In the less-than-one-week since Saks unveiled its new flagship beauty department, much has been said about the space and the company’s endeavor to reinvent department store beauty as we know it. There’s the 32,000 square feet the space occupies, the move from the first floor to the second (and away from the infamous fragrance testers), and the fact that the floor plan now groups fragrances in one section, and cosmetics in another.
There are the boutiques in rows on either side of the floor—highlights include Aesop’s tiled-floor apothecary setup and Gucci’s highly Instagrammable space which feels like a living room on the inside of Alessandro Michele’s brain—and is also the brand’s first U.S. dedicated beauty space. There’s the fact that brands that historically could not have had square space at Saks now can—they live on the floor’s Apothecary section where smaller favorites like Tata Harper, Patchology, Slip silk pillowcases, and Dyson hair dryers can now be found. New brands to have counters include Swiss high-end skincare from Valmont, and former L’Oreal CEO, Sue Nabi’s clean, prebiotic-filled line, Orveda.
Still, the most enticing part of the new beauty digs are the ones that make it feel less store and more playground. The makeup buying experience is escalated and high-tech. At Givenchy, you can upgrade your lipstick bullet to colors inspired by Clare Waight Keller’s latest collection and add a monogram (the machine is not there yet, but is coming soon). At Tom Ford, huge, spaceship-esque mirrors with built-in iPads record video as you go through recommended makeup products. The material created is sent to you, of course, but also stored for your future shopping convenience.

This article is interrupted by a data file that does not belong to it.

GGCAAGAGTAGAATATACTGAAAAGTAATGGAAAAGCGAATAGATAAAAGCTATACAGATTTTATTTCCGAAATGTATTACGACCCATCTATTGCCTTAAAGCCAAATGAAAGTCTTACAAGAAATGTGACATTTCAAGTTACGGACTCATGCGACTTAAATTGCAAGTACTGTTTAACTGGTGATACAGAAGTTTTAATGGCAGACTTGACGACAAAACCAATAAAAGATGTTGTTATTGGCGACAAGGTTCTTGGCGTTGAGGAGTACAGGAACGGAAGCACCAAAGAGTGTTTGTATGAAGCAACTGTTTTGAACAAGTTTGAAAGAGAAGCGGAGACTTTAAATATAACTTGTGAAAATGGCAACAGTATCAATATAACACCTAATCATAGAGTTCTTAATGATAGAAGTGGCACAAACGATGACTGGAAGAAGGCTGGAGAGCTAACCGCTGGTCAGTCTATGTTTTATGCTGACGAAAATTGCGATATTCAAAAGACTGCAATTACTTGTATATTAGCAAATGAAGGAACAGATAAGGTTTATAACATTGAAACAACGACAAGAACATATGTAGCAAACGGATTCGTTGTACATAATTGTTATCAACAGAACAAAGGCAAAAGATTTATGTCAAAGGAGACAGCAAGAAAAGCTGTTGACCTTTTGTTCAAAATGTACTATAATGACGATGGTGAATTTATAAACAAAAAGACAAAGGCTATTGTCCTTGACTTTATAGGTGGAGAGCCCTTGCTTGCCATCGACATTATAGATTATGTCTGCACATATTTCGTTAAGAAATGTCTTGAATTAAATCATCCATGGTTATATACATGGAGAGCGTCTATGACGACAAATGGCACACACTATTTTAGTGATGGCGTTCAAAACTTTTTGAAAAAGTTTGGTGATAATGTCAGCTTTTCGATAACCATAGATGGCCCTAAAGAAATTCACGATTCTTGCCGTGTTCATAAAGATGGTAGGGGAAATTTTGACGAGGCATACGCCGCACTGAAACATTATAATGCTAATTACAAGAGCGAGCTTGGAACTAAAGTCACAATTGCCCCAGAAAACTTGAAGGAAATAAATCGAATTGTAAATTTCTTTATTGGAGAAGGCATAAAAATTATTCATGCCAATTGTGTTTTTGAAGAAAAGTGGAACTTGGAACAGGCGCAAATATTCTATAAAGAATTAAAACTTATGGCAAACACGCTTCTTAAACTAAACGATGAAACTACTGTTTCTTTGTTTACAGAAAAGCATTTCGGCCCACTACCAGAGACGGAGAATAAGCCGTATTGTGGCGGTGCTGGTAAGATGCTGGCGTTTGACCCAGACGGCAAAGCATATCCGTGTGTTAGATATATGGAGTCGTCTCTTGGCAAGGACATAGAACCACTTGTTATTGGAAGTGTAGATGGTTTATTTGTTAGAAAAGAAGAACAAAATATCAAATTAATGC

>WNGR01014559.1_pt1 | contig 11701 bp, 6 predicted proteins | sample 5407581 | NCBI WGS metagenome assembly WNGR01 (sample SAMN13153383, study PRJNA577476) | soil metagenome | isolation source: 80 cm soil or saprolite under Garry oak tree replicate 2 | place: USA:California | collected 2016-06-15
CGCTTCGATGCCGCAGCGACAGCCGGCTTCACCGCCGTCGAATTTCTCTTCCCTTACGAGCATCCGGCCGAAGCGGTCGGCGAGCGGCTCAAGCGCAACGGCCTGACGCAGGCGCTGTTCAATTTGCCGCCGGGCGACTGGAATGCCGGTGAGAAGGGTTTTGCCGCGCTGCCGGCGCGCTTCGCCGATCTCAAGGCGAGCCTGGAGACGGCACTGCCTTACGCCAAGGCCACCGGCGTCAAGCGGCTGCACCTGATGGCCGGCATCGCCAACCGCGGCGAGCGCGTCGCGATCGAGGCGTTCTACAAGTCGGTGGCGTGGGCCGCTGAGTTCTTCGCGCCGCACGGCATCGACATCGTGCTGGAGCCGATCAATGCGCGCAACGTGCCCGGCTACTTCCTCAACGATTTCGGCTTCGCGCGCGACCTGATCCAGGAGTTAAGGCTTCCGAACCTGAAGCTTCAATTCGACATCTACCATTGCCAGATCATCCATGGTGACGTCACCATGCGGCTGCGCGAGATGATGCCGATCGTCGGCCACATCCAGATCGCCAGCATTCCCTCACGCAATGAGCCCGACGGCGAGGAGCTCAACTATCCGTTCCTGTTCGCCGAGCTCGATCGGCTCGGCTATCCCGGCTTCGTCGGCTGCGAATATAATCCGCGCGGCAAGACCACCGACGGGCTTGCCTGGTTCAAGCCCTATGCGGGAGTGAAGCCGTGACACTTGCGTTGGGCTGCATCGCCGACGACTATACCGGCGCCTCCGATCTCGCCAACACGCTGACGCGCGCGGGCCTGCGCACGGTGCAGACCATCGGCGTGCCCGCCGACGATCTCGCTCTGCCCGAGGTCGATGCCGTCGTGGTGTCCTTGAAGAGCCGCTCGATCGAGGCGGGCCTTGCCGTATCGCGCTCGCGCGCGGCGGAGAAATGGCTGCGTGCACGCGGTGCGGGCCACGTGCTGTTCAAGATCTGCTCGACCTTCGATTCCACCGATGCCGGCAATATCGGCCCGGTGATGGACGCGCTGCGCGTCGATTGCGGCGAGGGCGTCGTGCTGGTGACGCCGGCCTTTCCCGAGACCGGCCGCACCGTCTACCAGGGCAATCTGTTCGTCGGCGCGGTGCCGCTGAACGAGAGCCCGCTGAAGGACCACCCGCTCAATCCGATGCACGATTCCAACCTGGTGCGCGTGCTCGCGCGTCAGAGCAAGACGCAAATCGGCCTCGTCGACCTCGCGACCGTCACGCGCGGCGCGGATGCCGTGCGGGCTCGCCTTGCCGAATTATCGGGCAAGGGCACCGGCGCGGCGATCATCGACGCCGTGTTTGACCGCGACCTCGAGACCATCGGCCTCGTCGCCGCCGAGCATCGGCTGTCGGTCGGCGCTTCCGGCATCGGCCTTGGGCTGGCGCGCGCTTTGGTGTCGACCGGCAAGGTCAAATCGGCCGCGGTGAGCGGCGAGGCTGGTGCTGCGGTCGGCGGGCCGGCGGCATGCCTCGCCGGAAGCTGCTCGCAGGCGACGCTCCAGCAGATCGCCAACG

. They’re also free, though you’re asked to rsvp.
Then there are are the services. Of course, with the supposed death of retail in headlines every other day, these are key. After all, shoppers today demand an experience. Across 15 treatment rooms, Beauty 2.0 (as Saks has dubbed it), Kiehl’s, La Prairie, Sisley, Dior, and Chanel are just a few of the brands to offer services. Some are complimentary, some complimentary with a purchase (Sisley for example), and others have prices that rival any other top Manhattan spa. The Chanel treatment room, for example, tucked away at the back of the dedicated boutique, is modeled after the brand’s rooms at the Ritz Carlton in Paris. Facials there cost up to 0. Similarly, Dior’s replicates its spa at the Plaza Athénée in Paris. All of this without the transatlantic flight!
Then there are the vendors Saks has partnered with—the first U.S. location of FaceGym, a micro current, toning facial service with an outpost in Selfridges, Blink Brow Bar London for threading and lash extensions, Skinney MedSpa which offers services including CoolSculpting and laser hair removal, Sundays for manicures paired with meditation, and Martine de Richeville’s intensive lymphatic massages that fight cellulite. The result is a beauty-lover’s paradise that encourages exploration.
Budget at least an hour (facial, massage, etc. not included) to explore.END
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createdAt:Tue, 29 May 2018 14:45:54 +0000